eryl ery2 spi2
Proc. Natl. Acad. Sci. USA 73 (1976) capi spi3spi4
L IkL Er
FIG. 1. A map of mitochondrial antibiotic resistance markers based on the frequencies of transmission and recombination in polar crosses. The markers are defined by resistance to the antibiotics spiramycin (spi), chloramphenicol (cap), erythromycin (ery), paromomycin (par), oligomycin (oli), and mikamycin (mik). Each marker is phenotypically distinct with respect to antibiotic crossresistance. The derivation of the markers is documented by Trembath et al. (3). par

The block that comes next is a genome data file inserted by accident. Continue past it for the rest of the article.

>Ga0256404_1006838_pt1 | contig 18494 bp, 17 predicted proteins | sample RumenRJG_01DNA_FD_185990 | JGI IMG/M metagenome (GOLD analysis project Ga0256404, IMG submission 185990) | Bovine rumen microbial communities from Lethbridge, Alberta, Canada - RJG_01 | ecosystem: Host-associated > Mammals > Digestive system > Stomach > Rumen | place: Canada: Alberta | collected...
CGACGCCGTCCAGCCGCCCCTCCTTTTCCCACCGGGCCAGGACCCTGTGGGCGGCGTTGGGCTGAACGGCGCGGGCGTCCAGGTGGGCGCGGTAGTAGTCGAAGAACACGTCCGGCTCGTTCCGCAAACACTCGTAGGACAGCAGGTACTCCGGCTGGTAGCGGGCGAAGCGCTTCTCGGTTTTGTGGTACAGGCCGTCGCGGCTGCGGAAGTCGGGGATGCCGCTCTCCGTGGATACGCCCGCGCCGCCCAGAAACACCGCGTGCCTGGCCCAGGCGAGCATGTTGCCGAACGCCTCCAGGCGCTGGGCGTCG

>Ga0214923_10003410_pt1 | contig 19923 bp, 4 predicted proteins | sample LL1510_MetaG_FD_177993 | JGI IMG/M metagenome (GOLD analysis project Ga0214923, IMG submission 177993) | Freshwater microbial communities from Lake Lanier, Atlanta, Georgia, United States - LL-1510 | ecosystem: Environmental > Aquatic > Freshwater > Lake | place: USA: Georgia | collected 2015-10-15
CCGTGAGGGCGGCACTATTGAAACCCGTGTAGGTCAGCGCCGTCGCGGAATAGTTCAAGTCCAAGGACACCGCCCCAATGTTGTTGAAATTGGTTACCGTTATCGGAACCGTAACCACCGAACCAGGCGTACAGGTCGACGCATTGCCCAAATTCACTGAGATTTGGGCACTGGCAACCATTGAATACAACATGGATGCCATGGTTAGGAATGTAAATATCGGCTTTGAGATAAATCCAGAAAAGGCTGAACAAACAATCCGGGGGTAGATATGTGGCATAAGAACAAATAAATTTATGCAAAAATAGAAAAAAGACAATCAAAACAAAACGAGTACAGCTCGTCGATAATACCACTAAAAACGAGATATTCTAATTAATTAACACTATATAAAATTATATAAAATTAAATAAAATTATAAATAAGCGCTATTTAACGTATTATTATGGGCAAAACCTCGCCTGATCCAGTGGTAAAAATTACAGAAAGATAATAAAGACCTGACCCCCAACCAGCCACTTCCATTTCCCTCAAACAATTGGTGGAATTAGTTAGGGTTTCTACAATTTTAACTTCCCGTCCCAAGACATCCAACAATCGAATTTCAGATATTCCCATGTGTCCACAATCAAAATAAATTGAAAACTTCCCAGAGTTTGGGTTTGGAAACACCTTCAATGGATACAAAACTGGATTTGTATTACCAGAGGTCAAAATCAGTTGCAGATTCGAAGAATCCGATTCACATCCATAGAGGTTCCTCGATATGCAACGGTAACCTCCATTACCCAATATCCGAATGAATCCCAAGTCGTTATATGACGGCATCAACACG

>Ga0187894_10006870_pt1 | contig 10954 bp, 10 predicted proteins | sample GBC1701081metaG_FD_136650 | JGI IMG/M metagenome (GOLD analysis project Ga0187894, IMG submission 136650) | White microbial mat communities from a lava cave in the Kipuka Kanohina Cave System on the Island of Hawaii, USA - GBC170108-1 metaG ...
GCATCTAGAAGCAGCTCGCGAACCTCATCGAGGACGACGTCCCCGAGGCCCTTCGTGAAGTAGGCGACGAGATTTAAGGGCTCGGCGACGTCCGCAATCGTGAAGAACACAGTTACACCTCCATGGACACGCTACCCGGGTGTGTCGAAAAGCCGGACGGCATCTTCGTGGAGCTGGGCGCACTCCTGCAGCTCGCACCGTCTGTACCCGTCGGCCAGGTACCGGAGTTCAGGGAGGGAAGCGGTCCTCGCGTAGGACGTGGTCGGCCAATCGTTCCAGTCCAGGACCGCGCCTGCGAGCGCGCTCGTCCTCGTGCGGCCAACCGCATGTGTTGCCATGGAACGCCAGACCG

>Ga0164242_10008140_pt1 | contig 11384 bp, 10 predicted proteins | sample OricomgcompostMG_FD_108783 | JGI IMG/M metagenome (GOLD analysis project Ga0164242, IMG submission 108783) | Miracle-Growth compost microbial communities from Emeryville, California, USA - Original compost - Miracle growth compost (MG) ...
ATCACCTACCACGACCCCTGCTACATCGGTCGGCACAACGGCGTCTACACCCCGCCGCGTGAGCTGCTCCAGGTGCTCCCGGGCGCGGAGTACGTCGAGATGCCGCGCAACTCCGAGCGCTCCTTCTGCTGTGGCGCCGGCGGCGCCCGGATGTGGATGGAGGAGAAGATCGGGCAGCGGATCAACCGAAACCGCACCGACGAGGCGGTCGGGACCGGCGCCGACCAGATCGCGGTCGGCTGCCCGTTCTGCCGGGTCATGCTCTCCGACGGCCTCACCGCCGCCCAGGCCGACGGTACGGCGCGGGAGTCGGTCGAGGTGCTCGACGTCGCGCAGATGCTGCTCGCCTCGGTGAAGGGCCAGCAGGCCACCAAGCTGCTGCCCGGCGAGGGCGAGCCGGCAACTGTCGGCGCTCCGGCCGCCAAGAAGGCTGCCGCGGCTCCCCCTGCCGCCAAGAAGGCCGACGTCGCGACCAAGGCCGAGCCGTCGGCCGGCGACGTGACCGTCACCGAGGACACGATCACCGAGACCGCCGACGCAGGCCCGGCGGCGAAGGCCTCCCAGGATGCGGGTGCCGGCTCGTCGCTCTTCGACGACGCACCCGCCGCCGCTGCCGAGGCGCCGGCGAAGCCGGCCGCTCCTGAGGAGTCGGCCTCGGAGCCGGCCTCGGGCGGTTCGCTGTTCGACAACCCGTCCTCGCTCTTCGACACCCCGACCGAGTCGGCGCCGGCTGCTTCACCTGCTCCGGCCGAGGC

nonpolar crosses, linkage can be demonstrated. Linkage, which results in a recombination frequency of less than 20-25% (5) has been shown between different chloramphenicol loci (6, 7), different spiramycin loci (4), and different oligomycin loci (3, 8). Further, the chloramphenicol loci are linked to the erythromycin loci as first shown by Coen et al. (1), and the oligomycin loci are linked to the mikamycin locus (3, 9). The paromomycin locus is unlinked to either of these groups (5, 6, 10). Fig. 2 presents the genetic map which is most consistent with the data obtained from nonpolar crosses (and from other genetic analyses discussed below) and which illustrates the three independent linkage groups. Polar Crosses. As described above, polar crosses result in an ordered transmission of genes. In addition, recombination is nonreciprocal, i.e., there is a polarity of recombinant types. Once again this polarity is only a feature of a small part of the genome in the region of the chloramphenicol and erythromycin loci. For crosses involving capI or eryl loci, polarity of both recombination and transmission is observed with respect to other loci, such as olil, miki, and par. Conventional three-point analysis of these two loci in relation to a third locus clearly identifies a double recombinant class, though positive interference is generally observed (see refs. 2 and 5). Polarities of recombination between other loci not in the polar region are very low and double recombinant classes cannot be readily distinguished (5, 9). The map derived from recombination analysis in polar crosses is essentially similar to that based on polar transmission frequencies (see Fig. 1), although at present the significance of the actual recombination frequencies observed is not understood in molecular terms. Coretention and codeletion of markers in petites The loss or retention of a number of antibiotic resistance mutations in petite mutants may occur separately or in combination with each other. This finding has permitted us to develop a mapping technique based on the use of petites as random deletion mutants (11). Thus two closely linked genes will be either coretained or codeleted when a population of petites is isolated. The analysis assumes that spontaneous petites retain continuous segments of the genome, and there is now both genetic and physical evidence to suggest that the great majority of spontaneous petite mutants arise as the result of a single deletion event (11-13), implying that continuous stretches of the genome are retained. The use of coretention frequency analysis has partially overcome the difficulty of mapping by transmission or recombination. On the basis of earlier transmission or recombination data it was not possible to-position the olil, OHI, miki, or par loci relative to each other or to other marked loci. From a large number of spontaneous petite mutants it was determined that the separation of the olil locus from the mikl locus was less common than separation of either locus from the eryl and cap) loci and, where separation was seen, it was the olil rather than